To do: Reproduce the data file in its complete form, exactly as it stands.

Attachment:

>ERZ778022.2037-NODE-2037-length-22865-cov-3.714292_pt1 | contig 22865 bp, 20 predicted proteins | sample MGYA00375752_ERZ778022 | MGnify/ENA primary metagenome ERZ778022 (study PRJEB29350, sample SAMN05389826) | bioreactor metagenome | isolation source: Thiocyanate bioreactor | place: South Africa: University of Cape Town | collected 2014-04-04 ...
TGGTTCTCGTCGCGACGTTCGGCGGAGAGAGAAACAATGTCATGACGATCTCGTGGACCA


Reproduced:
>ERZ778022.2037-NODE-2037-length-22865-cov-3.714292_pt1 | contig 22865 bp, 20 predicted proteins | sample MGYA00375752_ERZ778022 | MGnify/ENA primary metagenome ERZ778022 (study PRJEB29350, sample SAMN05389826) | bioreactor metagenome | isolation source: Thiocyanate bioreactor | place: South Africa: University of Cape Town | collected 2014-04-04 ...
TGGTTCTCGTCGCGACGTTCGGCGGAGAGAGAAACAATGTCATGACGATCTCGTGGACCA